• EU Council of Ministers announces a 10-12 large-scale project demonstration programme.
    • EU Parliament supports the programme with a pool of 300 million bonus allowances offered for CO 2 stored.
    • At €25 per tonne of CO 2 this is worth €7.5 billion.
    • No single project to be awarded more that 45 million allowances bonus allowances.
    • Deployment
    • CCS recognised within the EU-ETS.
    • New CCS legislation sets standards for storage and establishes rules for long term liability.
  • 47. CCS and the EU trading system Power generation without CCS Number of installations Technology cost 0 20 40 60 80 100 1 10 100 1000 We need to replicate this model globally CO 2 price Earlier deployment through demonstration
    • Demonstration
    • EU Council of Ministers announces a 10-12 large-scale project demonstration programme.
    • EU Parliament supports the programme with a pool of 300 million bonus allowances offered for CO 2 stored.
    • At €25 per tonne of CO 2 this is worth €7.5 billion.
    • No single project to be awarded more that 45 million allowances bonus allowances.
    • Deployment
    • CCS recognised within the EU-ETS.
    • New CCS legislation sets standards for storage and establishes rules for long term liability.
  • 48.  
  • 49.  
  • 50. The end game – nuclear fusion??
  • 51. A new global direction is also needed
  • 52. Very demanding reductions are called for
    • Effective action requires:
    • Global emissions to fall by at least 50% relative to 1990 by 2050;
    • Global average per capita emissions that will – as a matter of basic arithmetic – need to be around 2 tonnes (T) by 2050 (20 GT divided by 9 billion people): this figure is so low that there is little scope for any large group to depart significantly above or below it;
    • Agreement by developed countries to take on immediate and binding national targets of 20% to 40% by 2020 , and to commit to reductions of at least 80% by 2050 ;
    • Key Elements of a Global Deal
    • Nicholas Stern
  • 53. The implications are clear
  • 54. The Kyoto Protocol
    • Agreed in 1997
    • Ratified in 2005
    • Started in 2008
    • First commitment period is 2008-2012
    • Base year is 1990
    • Sets absolute emission targets for developed countries
    • Overall reduction for developed countries of 5%
    • Introduces global trading
    • No mandatory action for developing countries
    • Establishes a project mechanism which allows developing countries to benefit from the CO 2 price in developed countries
  • 55. A new global deal
    • Must be more inclusive
    • Maintains absolute targets for developed countries
    • Provides a clear pathway forward for developing countries, with absolute targets the goal for many
    • Builds technical capacity in developing countries
    • Operates on a much larger scale than the Kyoto Protocol
    • Builds towards a global carbon market
    • Embodies financing mechanisms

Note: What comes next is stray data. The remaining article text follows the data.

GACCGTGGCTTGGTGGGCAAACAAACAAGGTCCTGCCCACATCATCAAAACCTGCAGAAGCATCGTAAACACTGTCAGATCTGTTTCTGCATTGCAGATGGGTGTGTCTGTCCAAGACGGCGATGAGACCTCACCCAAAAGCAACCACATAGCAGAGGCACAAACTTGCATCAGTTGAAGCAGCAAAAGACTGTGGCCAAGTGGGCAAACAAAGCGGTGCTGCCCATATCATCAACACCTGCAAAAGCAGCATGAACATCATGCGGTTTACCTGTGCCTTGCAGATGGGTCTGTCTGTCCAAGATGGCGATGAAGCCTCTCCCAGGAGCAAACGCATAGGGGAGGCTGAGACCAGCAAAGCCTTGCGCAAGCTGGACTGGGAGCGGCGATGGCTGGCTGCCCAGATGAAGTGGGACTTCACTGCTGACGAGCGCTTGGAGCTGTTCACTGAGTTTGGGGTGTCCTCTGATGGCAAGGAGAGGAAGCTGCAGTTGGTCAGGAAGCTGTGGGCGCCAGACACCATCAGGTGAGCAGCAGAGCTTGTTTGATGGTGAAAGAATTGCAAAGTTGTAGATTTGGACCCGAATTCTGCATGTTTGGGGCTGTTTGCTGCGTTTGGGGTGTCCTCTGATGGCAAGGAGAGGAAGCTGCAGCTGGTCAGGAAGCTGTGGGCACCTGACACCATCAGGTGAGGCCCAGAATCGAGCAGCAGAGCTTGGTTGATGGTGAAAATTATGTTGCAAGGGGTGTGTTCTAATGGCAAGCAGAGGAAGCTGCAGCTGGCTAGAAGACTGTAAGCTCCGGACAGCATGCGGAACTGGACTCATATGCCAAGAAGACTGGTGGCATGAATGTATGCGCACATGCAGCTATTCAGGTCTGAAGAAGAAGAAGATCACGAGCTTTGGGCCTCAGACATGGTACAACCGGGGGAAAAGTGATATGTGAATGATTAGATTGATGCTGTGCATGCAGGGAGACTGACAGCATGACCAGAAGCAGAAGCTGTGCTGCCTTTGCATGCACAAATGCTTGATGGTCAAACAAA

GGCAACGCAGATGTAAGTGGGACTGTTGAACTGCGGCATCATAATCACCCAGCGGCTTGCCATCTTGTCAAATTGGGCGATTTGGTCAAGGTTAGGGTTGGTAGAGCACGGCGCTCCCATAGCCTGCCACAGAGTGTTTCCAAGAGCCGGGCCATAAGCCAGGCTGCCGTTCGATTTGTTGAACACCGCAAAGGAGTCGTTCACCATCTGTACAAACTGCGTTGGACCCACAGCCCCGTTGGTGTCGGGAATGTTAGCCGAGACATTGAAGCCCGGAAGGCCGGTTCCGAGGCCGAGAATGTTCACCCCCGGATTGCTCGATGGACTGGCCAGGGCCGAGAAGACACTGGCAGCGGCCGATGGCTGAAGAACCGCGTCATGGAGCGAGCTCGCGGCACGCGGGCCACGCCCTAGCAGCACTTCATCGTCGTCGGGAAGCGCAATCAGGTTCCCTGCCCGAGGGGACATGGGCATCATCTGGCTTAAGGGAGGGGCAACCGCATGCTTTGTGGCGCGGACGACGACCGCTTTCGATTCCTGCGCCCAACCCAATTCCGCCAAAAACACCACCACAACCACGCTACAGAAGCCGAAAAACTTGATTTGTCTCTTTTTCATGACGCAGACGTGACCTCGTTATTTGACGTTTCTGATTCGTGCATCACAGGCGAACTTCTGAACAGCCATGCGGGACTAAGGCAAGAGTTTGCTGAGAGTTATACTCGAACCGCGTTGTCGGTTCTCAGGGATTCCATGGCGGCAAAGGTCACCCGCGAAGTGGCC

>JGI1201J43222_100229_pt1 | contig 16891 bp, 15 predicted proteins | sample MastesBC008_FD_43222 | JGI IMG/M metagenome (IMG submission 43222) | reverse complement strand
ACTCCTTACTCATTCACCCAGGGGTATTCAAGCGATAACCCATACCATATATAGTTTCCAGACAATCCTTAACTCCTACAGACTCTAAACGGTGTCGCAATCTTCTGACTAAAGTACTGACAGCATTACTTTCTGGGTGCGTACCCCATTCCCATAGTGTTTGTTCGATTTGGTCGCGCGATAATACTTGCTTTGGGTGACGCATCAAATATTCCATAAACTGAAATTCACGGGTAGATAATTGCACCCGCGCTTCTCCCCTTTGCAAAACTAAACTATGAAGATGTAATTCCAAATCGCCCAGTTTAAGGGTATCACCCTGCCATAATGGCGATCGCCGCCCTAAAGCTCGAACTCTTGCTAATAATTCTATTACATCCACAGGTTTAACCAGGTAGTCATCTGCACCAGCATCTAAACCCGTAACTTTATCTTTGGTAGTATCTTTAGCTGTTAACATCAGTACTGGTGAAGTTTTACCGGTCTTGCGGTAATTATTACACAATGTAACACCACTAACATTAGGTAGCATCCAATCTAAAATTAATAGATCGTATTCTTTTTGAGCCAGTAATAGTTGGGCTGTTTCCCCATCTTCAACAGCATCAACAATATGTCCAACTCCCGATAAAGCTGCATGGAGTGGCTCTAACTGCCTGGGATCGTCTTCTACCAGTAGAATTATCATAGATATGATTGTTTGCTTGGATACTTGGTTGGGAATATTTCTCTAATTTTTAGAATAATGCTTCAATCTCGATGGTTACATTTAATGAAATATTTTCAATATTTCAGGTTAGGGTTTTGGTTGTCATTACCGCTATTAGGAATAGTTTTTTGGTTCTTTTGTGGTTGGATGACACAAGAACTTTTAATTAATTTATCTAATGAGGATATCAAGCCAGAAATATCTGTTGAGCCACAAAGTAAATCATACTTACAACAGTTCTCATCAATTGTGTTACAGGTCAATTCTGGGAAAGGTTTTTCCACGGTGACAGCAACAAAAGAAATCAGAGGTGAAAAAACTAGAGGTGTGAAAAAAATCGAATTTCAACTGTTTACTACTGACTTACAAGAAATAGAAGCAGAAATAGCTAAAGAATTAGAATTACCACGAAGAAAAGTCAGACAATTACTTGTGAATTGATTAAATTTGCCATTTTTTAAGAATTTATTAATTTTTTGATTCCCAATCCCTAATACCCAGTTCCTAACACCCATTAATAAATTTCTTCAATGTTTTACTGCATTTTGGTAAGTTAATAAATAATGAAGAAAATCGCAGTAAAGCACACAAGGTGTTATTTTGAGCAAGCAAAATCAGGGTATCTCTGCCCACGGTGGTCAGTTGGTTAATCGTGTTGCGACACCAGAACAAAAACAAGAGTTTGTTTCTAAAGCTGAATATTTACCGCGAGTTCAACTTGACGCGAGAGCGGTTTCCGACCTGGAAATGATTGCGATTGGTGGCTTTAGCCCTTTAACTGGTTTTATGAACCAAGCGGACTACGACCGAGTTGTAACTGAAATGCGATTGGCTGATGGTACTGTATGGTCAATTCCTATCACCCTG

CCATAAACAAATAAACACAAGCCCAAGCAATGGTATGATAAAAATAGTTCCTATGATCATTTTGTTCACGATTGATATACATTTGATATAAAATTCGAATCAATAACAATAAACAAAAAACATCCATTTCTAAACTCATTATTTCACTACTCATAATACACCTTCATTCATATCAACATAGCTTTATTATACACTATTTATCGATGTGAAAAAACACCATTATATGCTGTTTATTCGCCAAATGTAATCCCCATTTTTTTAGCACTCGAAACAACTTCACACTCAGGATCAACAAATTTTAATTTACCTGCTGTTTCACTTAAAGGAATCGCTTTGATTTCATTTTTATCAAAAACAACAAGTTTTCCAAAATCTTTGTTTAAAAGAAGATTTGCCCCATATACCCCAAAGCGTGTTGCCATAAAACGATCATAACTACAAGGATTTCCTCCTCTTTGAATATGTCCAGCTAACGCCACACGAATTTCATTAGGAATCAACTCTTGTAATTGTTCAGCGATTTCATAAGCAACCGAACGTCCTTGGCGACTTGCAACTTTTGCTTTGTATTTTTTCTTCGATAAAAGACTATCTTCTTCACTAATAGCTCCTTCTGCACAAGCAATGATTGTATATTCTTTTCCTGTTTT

• Draws on clean technology funds
    • Addresses land use and deforestation
    • Deals with adaptation
  • 56. The prospect of emission targets looms 0 50 100 150 200 250 300 350 $0 $10,000 $20,000 $30,000 $40,000 GDP per Capita, US$ ppp (2000) Energy per Capita, GJ Finland Romania “ Developed” countries with Kyoto Targets Korea Taiwan Singapore China Thailand Malaysia Rapidly emerging economies in Asia
  • 57. Two pathways to consider No target under the Kyoto Protocol Opportunity to respond to the market through the Clean Development Mechanism National action agreements National policies and measures Sectoral agreements Funding via market mechanisms Use of clean-technology funds Direct recruitment to cadre of nations with targets National emission target 2013 - 2020 2013 - 2020 2018 - 2030 2008 - 2012
  • 58. The global abatement curve Abatement GtCO 2 e per year in 2030 C A Large scale abatement within the electricity sector. Some land restoration. Energy efficiency measures, land use practices, avoided deforestation. Higher cost technologies still moving down the cost curve B Cost of abatement € /tCO 2 e
  • 59. The anatomy of a deal Abatement GtCO 2 e per year in 2030 C A Developed Developing Less Developed Absolute targets National policies and measures: SD-PAMs, NAMAs, without access to international project mechanisms. Large scale action in the electricity (and transport) sector driven by international project mechanisms and clean tech funds. Large scale action through cap-and-trade, transport measures (vehicle efficiency, low carbon fuels etc.) and building regulations Support for Demonstration programmes globally Smaller scale clean development projects utilising the CDM Cost of abatement € /tCO 2 e B Targeted systems for agriculture and deforestation D
  • 60. Going global ! 2000 2005 2010 2015 2020 2025 Pre-Kyoto Kyoto Post 2012 Linkage framework Linkages develop between all systems and more systems appear Danish-ETS UK-ETS Australian ETS US National or North American “cap-and-trade” Norwegian ETS EU-ETS CDM CDM evolves to include clean electricity mechanism Expanding EU-ETS Japan technology standards New technology mechanisms evolve (e.g. for CCS) China adopts CCS standard New Zealand ETS